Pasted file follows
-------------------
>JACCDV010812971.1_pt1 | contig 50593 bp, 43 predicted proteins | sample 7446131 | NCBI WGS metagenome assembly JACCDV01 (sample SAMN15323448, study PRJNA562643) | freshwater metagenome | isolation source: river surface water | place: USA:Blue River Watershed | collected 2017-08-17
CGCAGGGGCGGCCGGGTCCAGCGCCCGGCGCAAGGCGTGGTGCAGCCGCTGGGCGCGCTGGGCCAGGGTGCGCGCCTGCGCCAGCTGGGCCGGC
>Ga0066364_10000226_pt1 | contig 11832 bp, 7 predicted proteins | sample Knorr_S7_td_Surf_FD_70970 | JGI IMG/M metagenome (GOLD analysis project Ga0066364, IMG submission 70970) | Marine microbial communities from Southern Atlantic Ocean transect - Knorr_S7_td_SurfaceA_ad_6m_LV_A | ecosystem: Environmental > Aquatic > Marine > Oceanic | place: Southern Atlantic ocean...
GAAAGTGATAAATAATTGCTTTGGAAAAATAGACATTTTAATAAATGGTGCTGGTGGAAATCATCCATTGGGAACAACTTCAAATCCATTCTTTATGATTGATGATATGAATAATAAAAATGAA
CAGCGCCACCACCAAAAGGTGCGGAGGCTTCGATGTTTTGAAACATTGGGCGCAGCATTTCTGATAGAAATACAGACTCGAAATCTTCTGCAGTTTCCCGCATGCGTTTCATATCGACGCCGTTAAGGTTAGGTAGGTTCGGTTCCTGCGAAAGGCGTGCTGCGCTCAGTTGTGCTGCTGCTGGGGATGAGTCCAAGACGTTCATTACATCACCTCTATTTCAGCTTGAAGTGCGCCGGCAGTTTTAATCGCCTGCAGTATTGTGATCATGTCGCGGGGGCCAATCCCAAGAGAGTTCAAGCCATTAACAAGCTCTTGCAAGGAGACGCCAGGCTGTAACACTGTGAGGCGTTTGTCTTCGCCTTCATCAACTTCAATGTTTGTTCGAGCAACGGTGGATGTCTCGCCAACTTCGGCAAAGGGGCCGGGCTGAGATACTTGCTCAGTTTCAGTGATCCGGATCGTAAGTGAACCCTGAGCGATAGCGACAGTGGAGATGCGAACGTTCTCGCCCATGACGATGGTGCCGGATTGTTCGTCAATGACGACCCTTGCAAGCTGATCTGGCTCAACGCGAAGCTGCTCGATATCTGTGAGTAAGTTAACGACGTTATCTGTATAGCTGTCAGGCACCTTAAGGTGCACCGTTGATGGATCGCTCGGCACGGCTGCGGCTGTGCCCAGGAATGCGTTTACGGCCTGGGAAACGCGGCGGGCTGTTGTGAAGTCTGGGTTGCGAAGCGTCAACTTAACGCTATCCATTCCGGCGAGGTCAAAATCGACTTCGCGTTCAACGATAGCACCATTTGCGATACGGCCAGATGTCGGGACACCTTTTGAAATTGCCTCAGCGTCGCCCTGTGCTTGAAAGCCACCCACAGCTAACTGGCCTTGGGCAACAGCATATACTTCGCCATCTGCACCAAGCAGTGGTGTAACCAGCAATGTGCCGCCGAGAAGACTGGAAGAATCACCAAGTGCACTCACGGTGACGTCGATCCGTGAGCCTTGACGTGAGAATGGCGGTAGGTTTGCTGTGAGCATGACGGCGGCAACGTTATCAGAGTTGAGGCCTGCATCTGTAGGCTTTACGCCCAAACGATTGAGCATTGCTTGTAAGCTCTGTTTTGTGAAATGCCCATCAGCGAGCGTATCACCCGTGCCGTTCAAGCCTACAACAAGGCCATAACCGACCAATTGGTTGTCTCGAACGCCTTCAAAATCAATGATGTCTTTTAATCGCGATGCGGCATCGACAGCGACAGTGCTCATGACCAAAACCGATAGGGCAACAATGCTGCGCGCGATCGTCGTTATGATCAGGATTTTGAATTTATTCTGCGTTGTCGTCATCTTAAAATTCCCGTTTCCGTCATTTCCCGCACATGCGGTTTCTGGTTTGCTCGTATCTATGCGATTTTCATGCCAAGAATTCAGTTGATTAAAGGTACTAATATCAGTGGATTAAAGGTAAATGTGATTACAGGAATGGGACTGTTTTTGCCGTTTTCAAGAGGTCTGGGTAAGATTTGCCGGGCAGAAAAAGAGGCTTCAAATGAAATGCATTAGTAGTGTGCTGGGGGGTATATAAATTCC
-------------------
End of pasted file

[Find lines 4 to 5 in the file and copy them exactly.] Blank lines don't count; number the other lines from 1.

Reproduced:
GAAAGTGATAAATAATTGCTTTGGAAAAATAGACATTTTAATAAATGGTGCTGGTGGAAATCATCCATTGGGAACAACTTCAAATCCATTCTTTATGATTGATGATATGAATAATAAAAATGAA
CAGCGCCACCACCAAAAGGTGCGGAGGCTTCGATGTTTTGAAACATTGGGCGCAGCATTTCTGATAGAAATACAGACTCGAAATCTTCTGCAGTTTCCCGCATGCGTTTCATATCGACGCCGTTAAGGTTAGGTAGGTTCGGTTCCTGCGAAAGGCGTGCTGCGCTCAGTTGTGCTGCTGCTGGGGATGAGTCCAAGACGTTCATTACATCACCTCTATTTCAGCTTGAAGTGCGCCGGCAGTTTTAATCGCCTGCAGTATTGTGATCATGTCGCGGGGGCCAATCCCAAGAGAGTTCAAGCCATTAACAAGCTCTTGCAAGGAGACGCCAGGCTGTAACACTGTGAGGCGTTTGTCTTCGCCTTCATCAACTTCAATGTTTGTTCGAGCAACGGTGGATGTCTCGCCAACTTCGGCAAAGGGGCCGGGCTGAGATACTTGCTCAGTTTCAGTGATCCGGATCGTAAGTGAACCCTGAGCGATAGCGACAGTGGAGATGCGAACGTTCTCGCCCATGACGATGGTGCCGGATTGTTCGTCAATGACGACCCTTGCAAGCTGATCTGGCTCAACGCGAAGCTGCTCGATATCTGTGAGTAAGTTAACGACGTTATCTGTATAGCTGTCAGGCACCTTAAGGTGCACCGTTGATGGATCGCTCGGCACGGCTGCGGCTGTGCCCAGGAATGCGTTTACGGCCTGGGAAACGCGGCGGGCTGTTGTGAAGTCTGGGTTGCGAAGCGTCAACTTAACGCTATCCATTCCGGCGAGGTCAAAATCGACTTCGCGTTCAACGATAGCACCATTTGCGATACGGCCAGATGTCGGGACACCTTTTGAAATTGCCTCAGCGTCGCCCTGTGCTTGAAAGCCACCCACAGCTAACTGGCCTTGGGCAACAGCATATACTTCGCCATCTGCACCAAGCAGTGGTGTAACCAGCAATGTGCCGCCGAGAAGACTGGAAGAATCACCAAGTGCACTCACGGTGACGTCGATCCGTGAGCCTTGACGTGAGAATGGCGGTAGGTTTGCTGTGAGCATGACGGCGGCAACGTTATCAGAGTTGAGGCCTGCATCTGTAGGCTTTACGCCCAAACGATTGAGCATTGCTTGTAAGCTCTGTTTTGTGAAATGCCCATCAGCGAGCGTATCACCCGTGCCGTTCAAGCCTACAACAAGGCCATAACCGACCAATTGGTTGTCTCGAACGCCTTCAAAATCAATGATGTCTTTTAATCGCGATGCGGCATCGACAGCGACAGTGCTCATGACCAAAACCGATAGGGCAACAATGCTGCGCGCGATCGTCGTTATGATCAGGATTTTGAATTTATTCTGCGTTGTCGTCATCTTAAAATTCCCGTTTCCGTCATTTCCCGCACATGCGGTTTCTGGTTTGCTCGTATCTATGCGATTTTCATGCCAAGAATTCAGTTGATTAAAGGTACTAATATCAGTGGATTAAAGGTAAATGTGATTACAGGAATGGGACTGTTTTTGCCGTTTTCAAGAGGTCTGGGTAAGATTTGCCGGGCAGAAAAAGAGGCTTCAAATGAAATGCATTAGTAGTGTGCTGGGGGGTATATAAATTCC